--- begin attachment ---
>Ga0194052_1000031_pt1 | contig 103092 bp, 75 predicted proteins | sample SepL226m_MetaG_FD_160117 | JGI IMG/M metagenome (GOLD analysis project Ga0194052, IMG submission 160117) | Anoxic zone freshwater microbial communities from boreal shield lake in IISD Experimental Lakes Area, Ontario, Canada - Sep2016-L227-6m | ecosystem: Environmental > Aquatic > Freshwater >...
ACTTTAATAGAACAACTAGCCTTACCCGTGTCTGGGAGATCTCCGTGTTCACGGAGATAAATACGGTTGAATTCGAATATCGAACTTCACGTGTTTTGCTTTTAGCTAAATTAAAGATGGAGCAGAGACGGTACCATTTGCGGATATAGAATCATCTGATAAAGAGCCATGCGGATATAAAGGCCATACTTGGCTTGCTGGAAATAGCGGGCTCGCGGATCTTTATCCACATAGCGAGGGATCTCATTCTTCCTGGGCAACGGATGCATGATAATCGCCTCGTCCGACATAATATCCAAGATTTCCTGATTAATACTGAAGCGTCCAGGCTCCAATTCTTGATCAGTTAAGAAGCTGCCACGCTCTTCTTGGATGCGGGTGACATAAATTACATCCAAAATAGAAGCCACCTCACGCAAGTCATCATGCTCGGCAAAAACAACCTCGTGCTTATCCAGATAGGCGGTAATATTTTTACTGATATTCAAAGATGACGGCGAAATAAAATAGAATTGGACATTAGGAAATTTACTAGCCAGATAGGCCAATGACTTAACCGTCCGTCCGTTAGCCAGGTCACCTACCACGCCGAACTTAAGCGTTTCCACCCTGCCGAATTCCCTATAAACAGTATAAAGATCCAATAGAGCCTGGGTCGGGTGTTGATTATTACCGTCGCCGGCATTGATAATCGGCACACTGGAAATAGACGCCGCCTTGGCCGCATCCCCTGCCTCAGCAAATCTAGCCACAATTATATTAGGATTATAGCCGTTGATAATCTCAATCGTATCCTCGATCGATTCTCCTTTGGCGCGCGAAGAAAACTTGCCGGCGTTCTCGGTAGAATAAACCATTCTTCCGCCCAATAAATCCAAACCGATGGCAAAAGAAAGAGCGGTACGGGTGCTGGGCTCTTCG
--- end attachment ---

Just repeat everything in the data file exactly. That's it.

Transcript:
>Ga0194052_1000031_pt1 | contig 103092 bp, 75 predicted proteins | sample SepL226m_MetaG_FD_160117 | JGI IMG/M metagenome (GOLD analysis project Ga0194052, IMG submission 160117) | Anoxic zone freshwater microbial communities from boreal shield lake in IISD Experimental Lakes Area, Ontario, Canada - Sep2016-L227-6m | ecosystem: Environmental > Aquatic > Freshwater >...
ACTTTAATAGAACAACTAGCCTTACCCGTGTCTGGGAGATCTCCGTGTTCACGGAGATAAATACGGTTGAATTCGAATATCGAACTTCACGTGTTTTGCTTTTAGCTAAATTAAAGATGGAGCAGAGACGGTACCATTTGCGGATATAGAATCATCTGATAAAGAGCCATGCGGATATAAAGGCCATACTTGGCTTGCTGGAAATAGCGGGCTCGCGGATCTTTATCCACATAGCGAGGGATCTCATTCTTCCTGGGCAACGGATGCATGATAATCGCCTCGTCCGACATAATATCCAAGATTTCCTGATTAATACTGAAGCGTCCAGGCTCCAATTCTTGATCAGTTAAGAAGCTGCCACGCTCTTCTTGGATGCGGGTGACATAAATTACATCCAAAATAGAAGCCACCTCACGCAAGTCATCATGCTCGGCAAAAACAACCTCGTGCTTATCCAGATAGGCGGTAATATTTTTACTGATATTCAAAGATGACGGCGAAATAAAATAGAATTGGACATTAGGAAATTTACTAGCCAGATAGGCCAATGACTTAACCGTCCGTCCGTTAGCCAGGTCACCTACCACGCCGAACTTAAGCGTTTCCACCCTGCCGAATTCCCTATAAACAGTATAAAGATCCAATAGAGCCTGGGTCGGGTGTTGATTATTACCGTCGCCGGCATTGATAATCGGCACACTGGAAATAGACGCCGCCTTGGCCGCATCCCCTGCCTCAGCAAATCTAGCCACAATTATATTAGGATTATAGCCGTTGATAATCTCAATCGTATCCTCGATCGATTCTCCTTTGGCGCGCGAAGAAAACTTGCCGGCGTTCTCGGTAGAATAAACCATTCTTCCGCCCAATAAATCCAAACCGATGGCAAAAGAAAGAGCGGTACGGGTGCTGGGCTCTTCG